30 Years Later: ActRaiser
You know what happens when you don’t check in on your Animal Crossing town for a while? Replace a little village with the whole world, and switch out those pesky weeds with nasty monsters, and you’ve got the basic state of things at the start of the SNES classic ActRaiser. Running all of civilization takes dedication and constant vigilance to beat back the forces ready to invade upon the slightest lapse in attention. Let down your guard only just a little and suddenly everything’s gone to hell in a handbasket, with overgrown forests teeming with demon spawn, once fertile land now arid desert, and a terrified population, their numbers greatly diminished, lost without their leader. Quintet’s 1991 multi-genre masterpiece takes that enormous mess and tasks a newly returned god with cleaning it up, by both giving orders from on high and getting dirty on the ground.
Released only a few months after the Super NES itself, the game quickly showed off the promise of Nintendo’s powerful new system, and not just the obligatory use of “Mode 7”, from its squiggly title screen to each descent of “The Master” to the planet. The large, colorful sprites that were so impressive at the time still hold up as things of beauty, and the magnificent orchestral-sounding score by Yuzo Koshiro was a revelation from the 8-bit bleeps and bloops gamers had become so used to.
With all the flash (not to mention one of the coolest titles in all of video games), ActRaiser could have sat on its laurels and probably sold fairly well, but that’s not how you get written about in retrospectives, so the developers decided to make it incredibly fun to play as well. There are six lands, each ruled by a minion of The Master’s ancient archenemy, Tanzra, each with a terrain that presents its own special challenges for both human and deity. The first step with every new area is to possess the statue of an awesome-looking swordsman and cut a path to whatever centaur or werewolf is keeping mankind out. These side-scrolling stages control excellently and are surprisingly well constructed given they are not the only focus. Standard forest, fire, and ice levels apply, keeping the visuals fresh and distinct, with an ear-pleasing explosion sound effect accompanying every kill. Bosses are large, but fairly manageable, and while there definitely is some challenge in the later stages, most players familiar with games of the era shouldn’t have too much of a problem.
Once destroyed, grateful villagers move in and rightly build a church from which to worship you. Here is where the game changes completely, going from action platforming to world-building, as the player controls a cupid-like servant, through whom various powers can be used to aid loyal followers. or punish their insolence. Okay, you’re not really supposed to do that last bit, but you can, from flooding their crops to setting their houses on fire with a well-placed lightning strike, sending screaming inhabitants scurrying back and forth in pious terror. Not only devilishly fun, there are times when this cruel destruction is necessary for the cities to grow, making room for the undergrowth that can flourish even greater and cover the whole land.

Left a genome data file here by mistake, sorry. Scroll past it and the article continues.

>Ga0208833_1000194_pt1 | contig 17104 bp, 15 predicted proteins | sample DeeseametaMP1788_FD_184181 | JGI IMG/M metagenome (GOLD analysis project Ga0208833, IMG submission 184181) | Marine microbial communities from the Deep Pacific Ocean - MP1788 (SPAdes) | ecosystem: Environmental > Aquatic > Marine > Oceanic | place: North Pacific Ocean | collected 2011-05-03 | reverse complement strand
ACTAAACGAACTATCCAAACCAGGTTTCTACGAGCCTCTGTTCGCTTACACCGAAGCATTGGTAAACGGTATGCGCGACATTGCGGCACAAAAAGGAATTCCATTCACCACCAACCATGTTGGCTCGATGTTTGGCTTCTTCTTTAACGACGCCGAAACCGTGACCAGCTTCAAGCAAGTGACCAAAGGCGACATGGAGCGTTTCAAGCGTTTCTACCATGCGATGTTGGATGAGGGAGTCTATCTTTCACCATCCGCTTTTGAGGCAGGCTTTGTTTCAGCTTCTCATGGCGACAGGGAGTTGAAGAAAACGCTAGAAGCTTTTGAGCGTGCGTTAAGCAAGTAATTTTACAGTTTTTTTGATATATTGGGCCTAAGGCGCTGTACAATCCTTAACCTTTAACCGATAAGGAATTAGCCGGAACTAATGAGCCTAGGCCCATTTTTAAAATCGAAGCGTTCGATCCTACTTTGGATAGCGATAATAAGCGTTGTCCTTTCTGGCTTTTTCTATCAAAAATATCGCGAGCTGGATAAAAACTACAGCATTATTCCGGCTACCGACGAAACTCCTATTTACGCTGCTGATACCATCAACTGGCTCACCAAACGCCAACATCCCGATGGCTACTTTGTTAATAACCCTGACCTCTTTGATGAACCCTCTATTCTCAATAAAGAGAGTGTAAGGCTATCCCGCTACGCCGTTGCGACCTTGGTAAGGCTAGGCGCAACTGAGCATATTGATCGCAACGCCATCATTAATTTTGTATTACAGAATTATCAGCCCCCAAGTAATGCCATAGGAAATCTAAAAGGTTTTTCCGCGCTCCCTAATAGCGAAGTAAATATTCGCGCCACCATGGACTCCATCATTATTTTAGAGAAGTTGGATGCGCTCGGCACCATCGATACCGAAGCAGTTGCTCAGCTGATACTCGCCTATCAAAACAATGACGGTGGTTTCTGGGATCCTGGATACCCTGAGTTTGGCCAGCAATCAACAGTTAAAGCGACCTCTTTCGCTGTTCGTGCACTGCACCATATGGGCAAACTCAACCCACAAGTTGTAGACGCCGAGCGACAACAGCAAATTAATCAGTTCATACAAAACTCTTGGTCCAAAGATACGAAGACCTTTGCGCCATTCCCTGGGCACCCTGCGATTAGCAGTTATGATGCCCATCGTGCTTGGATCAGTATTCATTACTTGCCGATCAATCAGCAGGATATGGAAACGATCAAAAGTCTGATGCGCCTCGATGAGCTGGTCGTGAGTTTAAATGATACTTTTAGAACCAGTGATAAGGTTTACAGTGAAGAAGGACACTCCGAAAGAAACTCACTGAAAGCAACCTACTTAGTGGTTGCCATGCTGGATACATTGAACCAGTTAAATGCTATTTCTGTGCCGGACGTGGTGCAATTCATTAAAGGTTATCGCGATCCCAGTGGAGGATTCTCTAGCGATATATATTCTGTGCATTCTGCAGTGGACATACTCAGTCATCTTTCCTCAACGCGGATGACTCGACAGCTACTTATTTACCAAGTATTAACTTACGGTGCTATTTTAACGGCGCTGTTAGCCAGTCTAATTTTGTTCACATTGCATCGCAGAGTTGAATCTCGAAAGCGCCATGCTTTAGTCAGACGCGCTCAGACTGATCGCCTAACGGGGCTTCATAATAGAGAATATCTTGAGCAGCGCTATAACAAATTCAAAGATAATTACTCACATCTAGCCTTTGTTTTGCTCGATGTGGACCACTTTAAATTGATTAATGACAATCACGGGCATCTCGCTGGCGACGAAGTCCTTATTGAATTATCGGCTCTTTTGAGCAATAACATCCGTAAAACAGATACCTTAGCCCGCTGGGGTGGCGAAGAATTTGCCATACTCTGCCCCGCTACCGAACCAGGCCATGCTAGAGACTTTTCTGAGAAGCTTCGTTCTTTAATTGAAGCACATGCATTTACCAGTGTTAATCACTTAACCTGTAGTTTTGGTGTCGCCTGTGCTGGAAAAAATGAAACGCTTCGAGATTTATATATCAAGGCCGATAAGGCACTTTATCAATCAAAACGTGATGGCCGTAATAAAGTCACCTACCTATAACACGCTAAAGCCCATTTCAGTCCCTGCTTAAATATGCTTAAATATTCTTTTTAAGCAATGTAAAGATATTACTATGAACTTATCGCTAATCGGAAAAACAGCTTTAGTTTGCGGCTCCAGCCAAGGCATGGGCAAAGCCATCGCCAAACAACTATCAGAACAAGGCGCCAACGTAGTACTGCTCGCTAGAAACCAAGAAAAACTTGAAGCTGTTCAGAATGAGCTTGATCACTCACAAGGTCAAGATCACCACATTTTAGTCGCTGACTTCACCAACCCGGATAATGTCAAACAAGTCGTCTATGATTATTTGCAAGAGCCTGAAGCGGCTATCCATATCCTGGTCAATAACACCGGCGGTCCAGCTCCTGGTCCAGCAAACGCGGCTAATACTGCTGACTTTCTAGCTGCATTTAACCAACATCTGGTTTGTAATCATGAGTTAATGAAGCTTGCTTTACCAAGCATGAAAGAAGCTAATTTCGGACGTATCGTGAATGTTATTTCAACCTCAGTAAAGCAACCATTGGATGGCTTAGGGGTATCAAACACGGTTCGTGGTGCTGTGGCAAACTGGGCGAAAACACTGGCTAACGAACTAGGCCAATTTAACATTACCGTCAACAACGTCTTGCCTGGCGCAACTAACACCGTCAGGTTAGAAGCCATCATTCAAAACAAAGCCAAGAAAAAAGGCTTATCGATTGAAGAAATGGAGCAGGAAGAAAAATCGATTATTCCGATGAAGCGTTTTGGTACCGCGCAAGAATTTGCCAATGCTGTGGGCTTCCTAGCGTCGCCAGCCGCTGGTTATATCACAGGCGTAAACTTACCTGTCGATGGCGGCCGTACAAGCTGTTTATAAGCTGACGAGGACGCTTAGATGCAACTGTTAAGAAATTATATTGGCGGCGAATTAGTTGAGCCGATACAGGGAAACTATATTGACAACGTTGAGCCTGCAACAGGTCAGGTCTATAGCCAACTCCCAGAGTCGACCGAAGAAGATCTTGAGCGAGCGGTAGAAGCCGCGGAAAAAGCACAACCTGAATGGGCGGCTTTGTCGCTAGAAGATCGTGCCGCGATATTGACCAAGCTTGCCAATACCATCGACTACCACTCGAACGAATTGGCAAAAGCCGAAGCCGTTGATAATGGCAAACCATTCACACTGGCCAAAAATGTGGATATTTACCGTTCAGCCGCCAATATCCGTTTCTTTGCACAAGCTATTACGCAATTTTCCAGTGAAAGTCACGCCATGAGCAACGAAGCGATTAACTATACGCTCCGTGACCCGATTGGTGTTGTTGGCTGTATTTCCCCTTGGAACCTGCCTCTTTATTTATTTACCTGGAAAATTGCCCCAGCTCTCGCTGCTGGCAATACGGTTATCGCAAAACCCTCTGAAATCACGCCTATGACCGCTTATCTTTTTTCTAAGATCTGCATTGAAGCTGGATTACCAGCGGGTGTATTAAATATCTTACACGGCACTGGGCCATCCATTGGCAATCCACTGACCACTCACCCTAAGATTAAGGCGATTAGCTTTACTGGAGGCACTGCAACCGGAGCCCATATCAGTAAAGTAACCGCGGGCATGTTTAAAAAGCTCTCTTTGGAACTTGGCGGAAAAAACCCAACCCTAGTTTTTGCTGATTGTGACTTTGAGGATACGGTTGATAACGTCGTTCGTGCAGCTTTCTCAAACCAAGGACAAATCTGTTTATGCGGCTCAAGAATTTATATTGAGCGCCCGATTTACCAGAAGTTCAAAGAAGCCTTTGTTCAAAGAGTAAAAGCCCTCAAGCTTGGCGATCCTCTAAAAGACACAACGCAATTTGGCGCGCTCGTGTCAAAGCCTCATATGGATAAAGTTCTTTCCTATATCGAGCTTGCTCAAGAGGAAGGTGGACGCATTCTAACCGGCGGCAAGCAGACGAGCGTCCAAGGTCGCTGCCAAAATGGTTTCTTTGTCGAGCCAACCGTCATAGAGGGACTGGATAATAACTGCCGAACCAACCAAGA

From time to time, representatives will make offerings, giving you whatever weird object they happen to find that usually ends up being a magic power, and occasionally they make requests, some of which are necessary for progression (no matter how much you want to say no), and some that can be mercilessly refused. These sequences make up a large part of the game and are a blast, easily accessible but with just enough depth to stay interesting. Protecting the town from flying monsters with the cherub guy can be tedious at times, but just when things might start to get repetitive, another hack and slash stage appears, culminating in a boss fight and the opening of new land.
With light RPG elements such as the ability to level up HP and SP, magic spells to be acquired, and a decent amount of dialogue from both your angel helper and the whiny citizens, ActRaiser strikes a perfect balance between two styles of gameplay, a Jack of two trades even if master of none, with plenty of monsters to mow down and entire towns to suffer your wrath–I mean, help and guide to prosperity. Yeah. Anyway, start clearing the earth of your weedy enemies, instill a fear of the almighty, and next time don’t stay away so long from this amazing game.